I was recently asked by our General Manager to work on a head-hunting assignment for one of our valued clients. A very rough brief of the role was outlined to us together with a “wish list“ of what our client was seeking.
I was excited, how hard could this be? Surely people would be flattered to be contacted about a new career opening. I saw this as a great opportunity to target specific senior candidates who although may not be actively searching for their next role, would always consider a hearty opportunity when it’s put on their plate.
Over recent years, headhunting has become more widespread. Go back in time a few years and headhunting was reserved solely for C-Level openings. A prominent headhunting firm would be called upon to research the very best candidates in the market for a particular opening, and then to approach those executives directly to see if they’d be open to a career move.
New social technologies like LinkedIn have completely changed this. Now we are able to research the candidate market ourselves and reach out to potential candidates directly. Many are for roles that will never be openly advertised, so you’ll never know about these opportunities unless we find and contact you direct.
I will admit that my strike rate was lower than I anticipated with not many returning my call and others that were already happy and satisfied in their current roles, however if you are hoping to improve your visibility and interested in new opportunities when passive in the market, here are some simple steps you can take:-
Be specific and detailed on your profile.
A headhunting or recruiting assignment will start with us (the recruiter) identifying potential candidates in the market who hold the exact skills and experience profile that the business (client) has requested. This is the “wish list”. This could include qualifications, industries you’ve operated in, exposure to different technologies, clients you’ve worked with, the size of your network. It should be self-evident that to get a call you firstly have to match the “wish list” and you secondly have to make it easy for us to spot the fit between you and the role by making this information public.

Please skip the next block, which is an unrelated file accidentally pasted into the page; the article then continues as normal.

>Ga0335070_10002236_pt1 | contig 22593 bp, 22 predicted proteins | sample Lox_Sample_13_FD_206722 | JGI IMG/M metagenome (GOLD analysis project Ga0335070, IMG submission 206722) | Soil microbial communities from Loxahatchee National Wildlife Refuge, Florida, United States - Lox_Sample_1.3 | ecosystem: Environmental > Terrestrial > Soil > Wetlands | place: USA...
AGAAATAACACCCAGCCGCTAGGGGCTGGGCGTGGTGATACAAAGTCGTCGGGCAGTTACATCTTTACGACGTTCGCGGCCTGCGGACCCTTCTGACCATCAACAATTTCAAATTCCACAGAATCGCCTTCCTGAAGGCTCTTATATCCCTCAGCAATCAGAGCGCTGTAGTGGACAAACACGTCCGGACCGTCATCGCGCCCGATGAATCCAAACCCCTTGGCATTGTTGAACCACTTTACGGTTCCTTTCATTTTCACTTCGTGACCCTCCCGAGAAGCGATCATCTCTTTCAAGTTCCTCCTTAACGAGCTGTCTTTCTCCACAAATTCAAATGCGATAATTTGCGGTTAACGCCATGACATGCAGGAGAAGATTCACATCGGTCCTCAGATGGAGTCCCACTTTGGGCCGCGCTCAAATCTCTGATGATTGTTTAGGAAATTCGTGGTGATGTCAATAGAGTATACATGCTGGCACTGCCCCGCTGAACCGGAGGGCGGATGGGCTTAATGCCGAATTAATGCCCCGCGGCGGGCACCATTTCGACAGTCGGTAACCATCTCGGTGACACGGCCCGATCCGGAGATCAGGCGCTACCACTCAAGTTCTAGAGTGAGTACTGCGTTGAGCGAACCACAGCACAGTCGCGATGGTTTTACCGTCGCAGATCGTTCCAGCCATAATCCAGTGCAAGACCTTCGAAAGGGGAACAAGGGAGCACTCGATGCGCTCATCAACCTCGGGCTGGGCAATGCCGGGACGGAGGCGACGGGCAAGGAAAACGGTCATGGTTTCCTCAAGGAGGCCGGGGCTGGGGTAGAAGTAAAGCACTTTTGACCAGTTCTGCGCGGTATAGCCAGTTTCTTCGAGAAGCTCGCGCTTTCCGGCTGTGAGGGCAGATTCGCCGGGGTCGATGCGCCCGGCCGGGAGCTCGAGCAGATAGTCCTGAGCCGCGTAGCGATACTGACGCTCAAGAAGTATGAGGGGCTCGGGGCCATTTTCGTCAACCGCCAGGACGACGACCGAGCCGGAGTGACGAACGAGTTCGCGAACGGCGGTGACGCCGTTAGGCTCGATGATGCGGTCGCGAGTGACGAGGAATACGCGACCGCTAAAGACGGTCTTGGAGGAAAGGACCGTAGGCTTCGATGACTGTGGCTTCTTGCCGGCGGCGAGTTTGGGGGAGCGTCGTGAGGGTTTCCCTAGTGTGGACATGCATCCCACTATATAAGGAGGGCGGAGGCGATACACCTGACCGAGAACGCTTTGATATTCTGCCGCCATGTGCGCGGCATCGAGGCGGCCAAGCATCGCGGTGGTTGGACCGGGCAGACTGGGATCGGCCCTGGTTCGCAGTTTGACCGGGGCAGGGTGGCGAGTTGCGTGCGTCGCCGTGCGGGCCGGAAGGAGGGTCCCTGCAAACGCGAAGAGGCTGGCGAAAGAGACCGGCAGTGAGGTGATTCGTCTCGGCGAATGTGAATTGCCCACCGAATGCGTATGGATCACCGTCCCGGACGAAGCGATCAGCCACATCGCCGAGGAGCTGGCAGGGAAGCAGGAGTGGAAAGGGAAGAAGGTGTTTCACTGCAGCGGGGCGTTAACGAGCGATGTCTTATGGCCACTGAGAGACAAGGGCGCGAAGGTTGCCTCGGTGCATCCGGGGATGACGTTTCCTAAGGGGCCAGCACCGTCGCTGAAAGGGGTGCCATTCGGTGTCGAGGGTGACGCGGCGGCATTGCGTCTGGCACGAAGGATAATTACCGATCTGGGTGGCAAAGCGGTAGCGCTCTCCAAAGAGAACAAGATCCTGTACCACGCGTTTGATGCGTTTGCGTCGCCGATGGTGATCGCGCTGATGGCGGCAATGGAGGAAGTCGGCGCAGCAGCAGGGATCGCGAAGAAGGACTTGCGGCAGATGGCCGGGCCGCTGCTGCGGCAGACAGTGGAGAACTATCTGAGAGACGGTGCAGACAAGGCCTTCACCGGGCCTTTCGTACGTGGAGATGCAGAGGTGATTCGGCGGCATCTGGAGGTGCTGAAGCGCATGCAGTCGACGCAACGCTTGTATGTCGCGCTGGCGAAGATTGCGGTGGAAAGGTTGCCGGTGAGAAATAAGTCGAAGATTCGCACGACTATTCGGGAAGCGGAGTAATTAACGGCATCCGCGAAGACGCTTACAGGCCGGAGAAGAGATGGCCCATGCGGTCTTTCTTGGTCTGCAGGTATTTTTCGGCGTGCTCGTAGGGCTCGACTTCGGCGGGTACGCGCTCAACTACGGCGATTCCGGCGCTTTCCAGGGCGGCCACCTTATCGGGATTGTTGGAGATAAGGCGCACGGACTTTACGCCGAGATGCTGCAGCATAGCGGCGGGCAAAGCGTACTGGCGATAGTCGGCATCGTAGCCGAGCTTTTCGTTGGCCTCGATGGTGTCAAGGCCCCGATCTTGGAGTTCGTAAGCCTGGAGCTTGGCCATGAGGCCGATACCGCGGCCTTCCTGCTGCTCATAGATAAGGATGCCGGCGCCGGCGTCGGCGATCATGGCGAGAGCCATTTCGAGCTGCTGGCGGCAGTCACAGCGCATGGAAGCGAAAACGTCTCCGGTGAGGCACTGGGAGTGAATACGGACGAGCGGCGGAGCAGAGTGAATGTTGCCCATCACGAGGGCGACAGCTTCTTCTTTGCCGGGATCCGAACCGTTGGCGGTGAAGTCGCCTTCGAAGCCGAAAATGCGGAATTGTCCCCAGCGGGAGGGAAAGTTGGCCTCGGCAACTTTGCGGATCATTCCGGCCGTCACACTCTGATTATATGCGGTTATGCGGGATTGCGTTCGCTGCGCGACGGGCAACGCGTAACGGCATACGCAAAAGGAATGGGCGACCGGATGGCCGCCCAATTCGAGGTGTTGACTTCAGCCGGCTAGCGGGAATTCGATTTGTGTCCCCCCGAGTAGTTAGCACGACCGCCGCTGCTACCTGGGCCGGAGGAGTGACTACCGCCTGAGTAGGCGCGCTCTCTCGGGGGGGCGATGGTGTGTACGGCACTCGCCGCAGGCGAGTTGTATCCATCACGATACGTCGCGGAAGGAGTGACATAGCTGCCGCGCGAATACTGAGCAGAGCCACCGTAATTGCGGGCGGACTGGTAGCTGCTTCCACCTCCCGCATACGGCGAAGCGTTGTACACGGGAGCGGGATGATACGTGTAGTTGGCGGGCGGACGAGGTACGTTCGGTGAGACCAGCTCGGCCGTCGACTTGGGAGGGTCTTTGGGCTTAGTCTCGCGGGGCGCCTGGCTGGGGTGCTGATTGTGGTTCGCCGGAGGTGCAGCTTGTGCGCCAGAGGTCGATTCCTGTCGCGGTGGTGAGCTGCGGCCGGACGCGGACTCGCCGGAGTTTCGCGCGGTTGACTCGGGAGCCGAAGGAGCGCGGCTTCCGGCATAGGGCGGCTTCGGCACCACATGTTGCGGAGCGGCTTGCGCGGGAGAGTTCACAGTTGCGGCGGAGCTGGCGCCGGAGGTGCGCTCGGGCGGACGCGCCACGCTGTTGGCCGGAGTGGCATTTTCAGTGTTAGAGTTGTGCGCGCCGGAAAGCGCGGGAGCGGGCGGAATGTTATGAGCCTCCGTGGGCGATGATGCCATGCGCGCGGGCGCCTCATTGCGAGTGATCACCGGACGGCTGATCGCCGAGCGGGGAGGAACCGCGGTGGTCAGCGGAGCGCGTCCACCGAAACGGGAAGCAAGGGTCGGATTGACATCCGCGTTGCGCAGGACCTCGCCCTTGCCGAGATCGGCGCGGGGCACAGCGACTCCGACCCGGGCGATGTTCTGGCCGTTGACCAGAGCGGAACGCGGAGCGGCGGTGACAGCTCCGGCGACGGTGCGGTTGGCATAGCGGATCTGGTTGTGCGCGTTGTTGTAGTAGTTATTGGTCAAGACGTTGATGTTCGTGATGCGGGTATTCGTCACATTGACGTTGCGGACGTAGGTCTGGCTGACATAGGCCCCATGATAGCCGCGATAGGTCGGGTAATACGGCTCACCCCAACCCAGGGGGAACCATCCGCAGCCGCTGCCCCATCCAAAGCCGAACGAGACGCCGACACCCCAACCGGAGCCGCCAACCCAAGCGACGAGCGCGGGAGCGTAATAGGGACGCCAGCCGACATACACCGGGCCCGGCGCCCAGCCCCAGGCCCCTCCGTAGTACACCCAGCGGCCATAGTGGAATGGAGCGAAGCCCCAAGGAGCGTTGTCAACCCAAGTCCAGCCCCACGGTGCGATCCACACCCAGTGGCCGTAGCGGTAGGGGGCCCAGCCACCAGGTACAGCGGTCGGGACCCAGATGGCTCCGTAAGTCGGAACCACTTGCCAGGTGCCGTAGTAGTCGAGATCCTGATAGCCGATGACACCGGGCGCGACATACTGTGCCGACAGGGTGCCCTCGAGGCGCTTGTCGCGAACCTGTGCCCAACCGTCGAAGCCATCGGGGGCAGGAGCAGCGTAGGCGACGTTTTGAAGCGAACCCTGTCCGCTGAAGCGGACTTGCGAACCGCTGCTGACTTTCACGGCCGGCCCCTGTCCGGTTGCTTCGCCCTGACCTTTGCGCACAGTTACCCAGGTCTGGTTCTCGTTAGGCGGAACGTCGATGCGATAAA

To ensure your profile shows up in relevant searches you must present a detailed, accurate picture of who you are and what you do; including your core strengths, responsibilities and roles (since the same position can differ greatly by company). The more key words that appear in the “skills” section under your profile the higher you will rank in relevant searches.
Include company profiles for each employer.
We may look for candidates who work or have worked in certain companies or industries or that have a similar company structure and environment to our client’s business. If the position involves working with various company branches or subsidiaries, then we might target searching for individuals with experience working at a national, multi-state, or a parent company.
Include a brief description of each employer in your work history that provides an at-a-glance overview of the company. What does the company do? Who does their customer base comprise of? Is the business local, national or international? Does it have a special designation, such as ASX listed?
Always take our call.
Even if you aren’t interested in a career move right now, being open to discussing the opportunity we have available will allow you to provide us with a better understanding of your expertise as well as ambitions. It will also increase the likelihood that we will call you about new openings in the future. This initial 15-20 minute phone conversation could result in great career opportunities and a fast-tracked career progression down the line.
Don’t let us miss you.
We are skilled at listening for nuances that reveal what the client truly wants beyond the initial list of skills. We evaluate your strength in the areas that are most critical to the client and role, together with your soft skills as well. If we have successfully worked with the client in the past, then our opinion carries more clout. The client is more likely to overlook a candidate’s shortcoming if we endorse them for an interview. Our goal is to find the best talent and person for the job so that our client only needs to interview a handful of contenders.
If your public persona doesn’t offer us a complete view of your key skills and specific experience, you may never get a call. Which brings us full circle – back to the importance of your LinkedIn / social media presence.
I can report that I did find the right person (who was not actively looking for a career move) for our client. They promoted themselves well on social media which made my job easier, returned my call and was open to hearing and discussing new career prospects. This has left both client and candidate very happy in their professional relationship together.
Claire Frith – Senior Consultant